Conflicting messages flying back and forth ahead of a Eurogroup meeting on Thursday suggest that the outcome of crucial debt talks with Greece could go either way, with Germany apparently unwilling to concede any further debt cuts to Athens.
The European Commission is optimistic about reaching an overall agreement with Greece at the meeting. But Athens says a deal is still not within reach, due primarily to opposition from Germany, the euro zone’s most powerful economy.
The International Monetary Fund (IMF) believes Greece’s debt is not sustainable and has put pressure on Berlin to allow for some debt relief. But Germany opposes that and insists that the IMF take part in the Greek bailout.
In an interview published on Wednesday (14 June), the EU’s Economic and Financial Commissioner Pierre Moscovici said he believed in a positive outcome.
He expected Greece and its international lenders to reach a compromise deal and said a “fair solution” would be found on debt relief.
“No one wants a debt cut anymore. It’s about debt relief, for instance, longer repayment schedules,” Moscovici told the Funke group of German newspapers.
EURACTIV.com has learned that the executive is working on an overall agreement that would include medium-term debt relief measures, as Athens has pushed for.
The main objective is to reach a deal among the euro zone finance ministers but everything will depend on the ultimate stance of the IMF and Germany.
Athens: We have not seen anything yet
A Greek government official close to the talks told Athens News Agency, “We are far from finding a solution for the Eurogroup tomorrow, given that Germany has made no progress”.
The same official warned that a failure to bring Germany’s position closer to the proposed agreement would land “a hot potato” on Chancellor Angela Merkel’s hands during the upcoming EU summit on 22 June.
Reports in Athens suggest that the Greek prime minister has already agreed with EU Council President Donald Tusk to make a formal request to convene a Euro Summit with the 19 euro zone ministers on the sidelines of the general summit, should the Eurogroup meeting fail to produce a deal.
A Greek government source welcomed the Commission’s optimism for a positive outcome but cautioned: “We have not seen anything in particular yet”.
The source explained that waiting for the German elections in September 2017 would be too risky as the whole year “will be literally lost” and the growth trend will be damaged.
“We constantly meet potential investors but investments cannot move forward unless we get a deal that will bring stability and certainty to the Greek economy,” the source told EURACTIV.com.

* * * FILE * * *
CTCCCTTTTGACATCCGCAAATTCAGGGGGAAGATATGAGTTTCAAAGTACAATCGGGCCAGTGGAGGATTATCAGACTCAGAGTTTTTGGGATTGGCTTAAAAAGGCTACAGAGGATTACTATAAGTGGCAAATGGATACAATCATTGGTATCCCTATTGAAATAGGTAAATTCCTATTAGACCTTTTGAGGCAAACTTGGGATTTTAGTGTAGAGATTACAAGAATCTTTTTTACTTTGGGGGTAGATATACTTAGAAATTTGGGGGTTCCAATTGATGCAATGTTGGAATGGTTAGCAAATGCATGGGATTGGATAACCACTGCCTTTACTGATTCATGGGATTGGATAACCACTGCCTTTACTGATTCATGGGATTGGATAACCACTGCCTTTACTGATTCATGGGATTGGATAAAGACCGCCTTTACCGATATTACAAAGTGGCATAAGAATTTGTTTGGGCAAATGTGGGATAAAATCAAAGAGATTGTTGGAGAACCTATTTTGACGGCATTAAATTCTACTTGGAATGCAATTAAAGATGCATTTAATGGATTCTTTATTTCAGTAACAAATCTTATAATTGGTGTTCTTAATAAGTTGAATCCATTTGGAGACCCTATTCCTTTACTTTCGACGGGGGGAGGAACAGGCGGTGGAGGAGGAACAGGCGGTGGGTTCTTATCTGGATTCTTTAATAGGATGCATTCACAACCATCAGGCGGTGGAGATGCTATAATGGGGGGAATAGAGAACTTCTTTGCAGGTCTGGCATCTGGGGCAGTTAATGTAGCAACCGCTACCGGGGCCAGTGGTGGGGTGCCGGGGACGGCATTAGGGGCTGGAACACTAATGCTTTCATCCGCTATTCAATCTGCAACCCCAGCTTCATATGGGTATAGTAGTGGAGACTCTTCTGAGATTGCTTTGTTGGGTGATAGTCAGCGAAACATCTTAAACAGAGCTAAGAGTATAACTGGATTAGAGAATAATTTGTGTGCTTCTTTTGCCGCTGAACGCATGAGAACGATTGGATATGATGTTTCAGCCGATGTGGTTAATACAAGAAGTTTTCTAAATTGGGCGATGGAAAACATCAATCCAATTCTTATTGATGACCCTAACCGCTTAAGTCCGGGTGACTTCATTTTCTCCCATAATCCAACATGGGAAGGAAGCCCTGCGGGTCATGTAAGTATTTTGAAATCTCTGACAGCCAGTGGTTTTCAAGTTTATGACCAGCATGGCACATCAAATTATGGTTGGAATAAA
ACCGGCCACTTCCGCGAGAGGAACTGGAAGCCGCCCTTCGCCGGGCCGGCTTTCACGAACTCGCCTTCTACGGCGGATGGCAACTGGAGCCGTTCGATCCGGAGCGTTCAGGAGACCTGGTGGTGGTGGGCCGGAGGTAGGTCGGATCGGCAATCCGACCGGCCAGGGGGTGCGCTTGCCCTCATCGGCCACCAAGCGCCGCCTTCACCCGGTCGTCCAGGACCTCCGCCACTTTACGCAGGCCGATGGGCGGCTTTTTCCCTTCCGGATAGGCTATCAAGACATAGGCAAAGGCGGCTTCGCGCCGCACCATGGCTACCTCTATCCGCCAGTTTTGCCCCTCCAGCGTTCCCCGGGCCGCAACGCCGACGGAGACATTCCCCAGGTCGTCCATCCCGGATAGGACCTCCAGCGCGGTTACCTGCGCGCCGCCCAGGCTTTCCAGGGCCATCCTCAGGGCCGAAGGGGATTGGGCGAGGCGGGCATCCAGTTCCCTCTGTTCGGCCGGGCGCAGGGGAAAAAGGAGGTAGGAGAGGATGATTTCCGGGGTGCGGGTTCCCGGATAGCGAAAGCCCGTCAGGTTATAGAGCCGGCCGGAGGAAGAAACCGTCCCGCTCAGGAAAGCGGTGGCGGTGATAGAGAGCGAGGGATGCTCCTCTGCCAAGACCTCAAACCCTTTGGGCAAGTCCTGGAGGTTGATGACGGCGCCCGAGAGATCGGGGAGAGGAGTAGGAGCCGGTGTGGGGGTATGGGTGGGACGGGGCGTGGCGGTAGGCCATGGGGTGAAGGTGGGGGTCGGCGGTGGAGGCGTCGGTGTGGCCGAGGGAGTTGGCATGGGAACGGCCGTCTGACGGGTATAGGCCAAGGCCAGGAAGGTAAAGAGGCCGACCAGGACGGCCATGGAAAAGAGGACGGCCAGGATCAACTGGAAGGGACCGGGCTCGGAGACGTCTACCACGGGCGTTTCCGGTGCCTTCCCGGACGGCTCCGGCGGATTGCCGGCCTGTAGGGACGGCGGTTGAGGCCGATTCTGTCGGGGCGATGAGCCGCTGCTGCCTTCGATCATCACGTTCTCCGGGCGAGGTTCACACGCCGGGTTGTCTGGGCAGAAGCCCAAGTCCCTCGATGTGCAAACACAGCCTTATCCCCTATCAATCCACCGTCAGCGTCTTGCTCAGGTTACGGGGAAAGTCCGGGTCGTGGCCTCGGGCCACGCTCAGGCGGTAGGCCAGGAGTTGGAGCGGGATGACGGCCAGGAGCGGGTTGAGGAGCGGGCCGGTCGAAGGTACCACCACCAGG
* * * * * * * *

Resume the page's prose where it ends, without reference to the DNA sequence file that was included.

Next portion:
The French proposal angers Berlin
During a visit to Athens this week, French Finance Minister Bruno Le Maire said, “I wanted to underline that we are doing our best with the other member states of the eurozone, with the IMF, with the Greek government, and I’m optimistic, I think we are not far from an agreement.”
Paris has proposed a mechanism of flexibility to lessen Greek debt repayment based on its economic growth.
“It’s a mechanism which should allow us to revise certain (debt) parameters based on Greek growth,” he told reporters.
The leftist government in Athens sees the French proposal as positive, but Berlin is far less forthcoming.
Deutsche Welle quoted sources close to German finance minister Wolfgang Schäuble on Wednesday as saying that Greece’s “obsession” with the French proposal was “a waste of time”.
For Berlin, Le Maire’s intervention was more of a political initiative and stepped “outside the context of Eurogroup’s agreement in 2016”, which envisages more debt talks only in 2018, if needed.
Germany believes that linking the debt with growth would actually mean an indirect debt reduction, which Berlin refuses to accept before the current program expires in 2018.
Tsipras: Time to make decisions
In an article in Le Monde and Die Welt, Greek Prime Minister Alexis Tsipras said the debt deal was a vital issue for Greece, while being just a front page in newspapers for the French, Germans, and Italians.
“For my fellow citizens, it is a daily agony, while they are trying to change their country and create businesses that will restore jobs and growth,” Tsipras said.
Greece’s main opposition party, the centre-right New Democracy party (ND), which is affiliated to the EPP, said Tsipras had cornered himself by pushing for a debt agreement and that he had only imposed more austerity without taking anything back.
On the other hand, the government says that ND has until recently argued that the debt is sustainable and does not need any relief measures.